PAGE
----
After her encounter with the Master, Anne begins changing and rediscovers herself. Trading in her bland attire for a sexy red ensemble, she might still not get the attention she wants from Jakob, but other guys seem to notice. And aside from standing out, Anne no longer shies away from making eye contact and now chooses to stare down her husband. Standing up for herself and taking the Lord’s name in vain are two qualities Jakob does not want in a wife. With the redefined Anne, the tables turn, and Jakob finds his wife now in control. Even though he made Anne fit his narrative for years, he cannot handle when his life demands change. In the eyes of the Pastor, sacrifice is fine, unless the man of the house (and the man of god) requires growth.
With her transformation, Anne’s embracement of joy shows in the film as the tone goes from dry and stifled to a lighter mood with some noticeable levels of humor. Not the level of the undead cannibal laughs of Santa Clarita Diet, but a fair amount of tongue-in-cheek as the uptight Pastor and the newly defined wife handle their current situation. Jakob and Anne must figure out their new dynamic as minister and undead, which creates an unlikely pairing, but Crampton and Fessenden both embrace the conflict of their characters well. From the outside the marriage does not make sense on any level and even the brief moments of connection between the two cannot completely sell me that this couple should stay together, but the film does a superb job selling their marital problems.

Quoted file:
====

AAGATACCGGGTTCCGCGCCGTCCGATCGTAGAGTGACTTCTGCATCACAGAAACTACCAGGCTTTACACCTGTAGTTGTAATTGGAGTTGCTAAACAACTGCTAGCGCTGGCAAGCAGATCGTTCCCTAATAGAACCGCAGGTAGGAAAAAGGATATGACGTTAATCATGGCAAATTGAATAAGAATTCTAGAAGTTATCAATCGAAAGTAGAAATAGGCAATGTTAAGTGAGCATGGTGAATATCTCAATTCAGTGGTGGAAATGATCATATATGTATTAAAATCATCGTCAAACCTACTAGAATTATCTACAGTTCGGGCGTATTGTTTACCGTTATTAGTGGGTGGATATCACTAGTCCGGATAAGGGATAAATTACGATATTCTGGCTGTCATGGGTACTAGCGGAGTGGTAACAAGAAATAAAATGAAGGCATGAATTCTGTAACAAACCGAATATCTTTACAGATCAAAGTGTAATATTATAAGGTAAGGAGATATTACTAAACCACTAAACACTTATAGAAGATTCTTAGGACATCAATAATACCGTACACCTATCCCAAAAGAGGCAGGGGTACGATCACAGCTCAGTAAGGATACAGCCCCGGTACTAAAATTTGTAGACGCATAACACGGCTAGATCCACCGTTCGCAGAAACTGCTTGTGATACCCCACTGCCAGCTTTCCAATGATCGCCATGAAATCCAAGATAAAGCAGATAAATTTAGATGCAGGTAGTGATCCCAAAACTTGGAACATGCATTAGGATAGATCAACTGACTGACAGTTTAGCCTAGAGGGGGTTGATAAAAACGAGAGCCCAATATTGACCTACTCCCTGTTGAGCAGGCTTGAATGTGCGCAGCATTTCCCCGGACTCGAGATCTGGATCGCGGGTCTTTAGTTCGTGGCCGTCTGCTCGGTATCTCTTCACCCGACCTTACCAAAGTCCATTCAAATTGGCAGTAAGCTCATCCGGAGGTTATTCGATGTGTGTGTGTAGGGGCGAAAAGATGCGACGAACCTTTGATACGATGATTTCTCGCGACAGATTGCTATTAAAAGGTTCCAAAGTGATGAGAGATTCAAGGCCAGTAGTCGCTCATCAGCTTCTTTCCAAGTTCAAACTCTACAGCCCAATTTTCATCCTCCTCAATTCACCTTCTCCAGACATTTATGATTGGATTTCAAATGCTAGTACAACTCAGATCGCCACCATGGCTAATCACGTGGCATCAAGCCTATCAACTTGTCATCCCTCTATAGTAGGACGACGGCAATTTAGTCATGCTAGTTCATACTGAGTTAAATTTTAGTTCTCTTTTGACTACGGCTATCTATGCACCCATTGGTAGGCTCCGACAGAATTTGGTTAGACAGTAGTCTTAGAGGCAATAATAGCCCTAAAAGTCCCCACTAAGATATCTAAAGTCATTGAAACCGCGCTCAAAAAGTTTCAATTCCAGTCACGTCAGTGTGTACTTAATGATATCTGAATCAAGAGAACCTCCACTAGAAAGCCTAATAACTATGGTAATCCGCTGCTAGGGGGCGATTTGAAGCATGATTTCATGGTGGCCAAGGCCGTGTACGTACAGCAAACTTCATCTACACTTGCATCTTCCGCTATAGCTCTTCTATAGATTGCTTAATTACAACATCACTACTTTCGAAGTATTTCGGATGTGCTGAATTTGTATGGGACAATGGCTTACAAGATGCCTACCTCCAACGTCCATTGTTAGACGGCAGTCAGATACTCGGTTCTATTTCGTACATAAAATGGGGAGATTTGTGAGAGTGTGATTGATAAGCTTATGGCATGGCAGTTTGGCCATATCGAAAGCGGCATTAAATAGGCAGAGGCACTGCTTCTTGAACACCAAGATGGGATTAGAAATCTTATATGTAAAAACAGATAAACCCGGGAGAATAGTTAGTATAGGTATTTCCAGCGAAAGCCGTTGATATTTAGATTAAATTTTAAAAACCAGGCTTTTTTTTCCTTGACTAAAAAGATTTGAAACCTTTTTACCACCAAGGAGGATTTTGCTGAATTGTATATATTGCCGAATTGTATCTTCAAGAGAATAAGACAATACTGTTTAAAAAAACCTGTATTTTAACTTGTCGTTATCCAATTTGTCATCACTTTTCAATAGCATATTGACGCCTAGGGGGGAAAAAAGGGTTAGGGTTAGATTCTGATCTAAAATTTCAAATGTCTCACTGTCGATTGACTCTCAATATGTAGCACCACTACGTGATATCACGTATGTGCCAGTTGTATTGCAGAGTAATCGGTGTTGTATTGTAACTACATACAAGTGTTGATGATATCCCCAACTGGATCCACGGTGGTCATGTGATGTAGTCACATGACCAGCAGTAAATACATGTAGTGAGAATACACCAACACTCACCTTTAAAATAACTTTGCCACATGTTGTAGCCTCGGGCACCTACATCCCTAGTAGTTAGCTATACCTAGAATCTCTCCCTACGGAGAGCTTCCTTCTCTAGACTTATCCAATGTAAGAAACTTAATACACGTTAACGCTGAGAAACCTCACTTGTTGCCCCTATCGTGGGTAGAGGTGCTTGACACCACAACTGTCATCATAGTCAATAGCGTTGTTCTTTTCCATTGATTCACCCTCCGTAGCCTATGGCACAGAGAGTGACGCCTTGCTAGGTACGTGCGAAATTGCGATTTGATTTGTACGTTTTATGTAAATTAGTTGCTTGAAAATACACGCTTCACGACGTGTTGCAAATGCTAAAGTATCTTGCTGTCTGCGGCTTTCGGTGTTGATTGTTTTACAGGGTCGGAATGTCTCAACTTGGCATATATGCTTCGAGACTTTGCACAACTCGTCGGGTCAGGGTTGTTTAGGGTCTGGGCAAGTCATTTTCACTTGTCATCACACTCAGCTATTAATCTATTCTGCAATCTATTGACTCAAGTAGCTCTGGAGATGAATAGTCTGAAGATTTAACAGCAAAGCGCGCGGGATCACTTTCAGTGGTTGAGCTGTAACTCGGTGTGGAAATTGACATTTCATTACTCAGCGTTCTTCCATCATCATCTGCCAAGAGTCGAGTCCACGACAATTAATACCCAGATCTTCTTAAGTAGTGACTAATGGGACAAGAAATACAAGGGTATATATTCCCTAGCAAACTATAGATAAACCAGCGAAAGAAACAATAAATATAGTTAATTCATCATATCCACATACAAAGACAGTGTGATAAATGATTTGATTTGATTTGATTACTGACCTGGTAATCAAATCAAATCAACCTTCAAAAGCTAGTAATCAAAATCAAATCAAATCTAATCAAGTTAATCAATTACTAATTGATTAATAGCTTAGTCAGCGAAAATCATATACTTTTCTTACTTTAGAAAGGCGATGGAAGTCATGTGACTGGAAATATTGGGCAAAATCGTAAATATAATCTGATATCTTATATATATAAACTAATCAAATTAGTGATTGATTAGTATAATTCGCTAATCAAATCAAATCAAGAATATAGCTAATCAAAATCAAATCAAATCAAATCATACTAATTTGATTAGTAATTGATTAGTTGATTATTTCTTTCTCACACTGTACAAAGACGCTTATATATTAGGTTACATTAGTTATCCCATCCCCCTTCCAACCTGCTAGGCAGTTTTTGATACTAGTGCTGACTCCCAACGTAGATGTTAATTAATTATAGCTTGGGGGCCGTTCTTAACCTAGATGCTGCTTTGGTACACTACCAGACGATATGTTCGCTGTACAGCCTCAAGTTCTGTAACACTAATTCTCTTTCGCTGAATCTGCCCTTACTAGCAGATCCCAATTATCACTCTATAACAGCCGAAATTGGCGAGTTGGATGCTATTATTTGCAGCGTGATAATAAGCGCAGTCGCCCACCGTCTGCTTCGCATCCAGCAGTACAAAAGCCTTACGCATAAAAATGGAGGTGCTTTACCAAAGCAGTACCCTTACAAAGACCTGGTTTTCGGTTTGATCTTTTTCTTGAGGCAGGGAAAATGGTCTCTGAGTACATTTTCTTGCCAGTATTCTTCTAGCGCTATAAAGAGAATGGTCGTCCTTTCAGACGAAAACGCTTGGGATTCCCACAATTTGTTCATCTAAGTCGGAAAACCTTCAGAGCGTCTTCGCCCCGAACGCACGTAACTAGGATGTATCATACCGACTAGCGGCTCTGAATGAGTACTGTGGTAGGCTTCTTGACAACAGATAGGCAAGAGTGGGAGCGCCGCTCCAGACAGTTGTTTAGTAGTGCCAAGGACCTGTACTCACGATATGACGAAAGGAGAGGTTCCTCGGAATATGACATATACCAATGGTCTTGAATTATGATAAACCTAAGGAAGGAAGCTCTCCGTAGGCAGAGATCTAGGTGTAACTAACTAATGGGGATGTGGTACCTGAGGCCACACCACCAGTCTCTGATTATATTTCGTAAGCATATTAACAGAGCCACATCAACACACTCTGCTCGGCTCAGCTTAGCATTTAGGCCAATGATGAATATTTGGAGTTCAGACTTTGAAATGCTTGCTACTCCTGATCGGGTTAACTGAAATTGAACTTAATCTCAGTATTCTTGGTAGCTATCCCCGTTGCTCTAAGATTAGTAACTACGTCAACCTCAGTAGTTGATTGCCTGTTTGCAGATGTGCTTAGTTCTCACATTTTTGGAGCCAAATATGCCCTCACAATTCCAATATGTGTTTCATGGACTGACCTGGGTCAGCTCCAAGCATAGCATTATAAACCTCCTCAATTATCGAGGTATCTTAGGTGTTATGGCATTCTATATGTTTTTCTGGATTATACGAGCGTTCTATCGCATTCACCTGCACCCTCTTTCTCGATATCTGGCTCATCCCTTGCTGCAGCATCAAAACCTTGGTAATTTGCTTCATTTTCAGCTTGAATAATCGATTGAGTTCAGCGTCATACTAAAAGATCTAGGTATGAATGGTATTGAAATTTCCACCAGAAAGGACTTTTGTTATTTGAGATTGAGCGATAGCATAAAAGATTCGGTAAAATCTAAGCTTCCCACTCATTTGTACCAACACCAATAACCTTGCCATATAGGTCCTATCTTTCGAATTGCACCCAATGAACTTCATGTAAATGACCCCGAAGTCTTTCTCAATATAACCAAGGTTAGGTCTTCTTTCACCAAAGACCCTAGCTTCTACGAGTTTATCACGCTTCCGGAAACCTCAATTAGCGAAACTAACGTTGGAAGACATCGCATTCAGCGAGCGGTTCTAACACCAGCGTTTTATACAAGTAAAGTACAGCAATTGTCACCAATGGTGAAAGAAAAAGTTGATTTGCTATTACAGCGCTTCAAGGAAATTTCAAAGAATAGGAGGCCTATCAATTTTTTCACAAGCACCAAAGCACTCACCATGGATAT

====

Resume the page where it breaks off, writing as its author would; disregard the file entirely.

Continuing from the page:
Falling neatly into the Undead Makeover trope, we witness Crampton transform her character through a powerful emotional and sexual awakening. The trope seems a little unfair because the only way a woman can embrace any level of assertiveness or even appreciate her own sexuality she needs to become “other-than-human”. However, the Stevens and Crampton duo place a bit of a spin on the meek woman turned super-being storyline in the way they depict the evolution of Anne.
Jakob’s Wife brings us a vampire story with the less-used rat motif with fantastic makeup and practical effects but does not become a religion versus vamp plot despite the introduction of the pastor character. Instead, the movie stays committed to the initial domestic turmoil shown in the first few scenes and lets Anne develop her own story (but with some new complications). For instance, instead of the very human and dangerously handsome Tom serving as possible impediment to the marriage, the Master now-steps in as the interloper. The mix of head-ripping and comedy would play wonderfully surrounded by horror fans, so if you can (safely), try to watch this movie with friends.
Jakob's Wife comes to VOD and Digital April 16th from RLJE Films.
By Amylou Ahava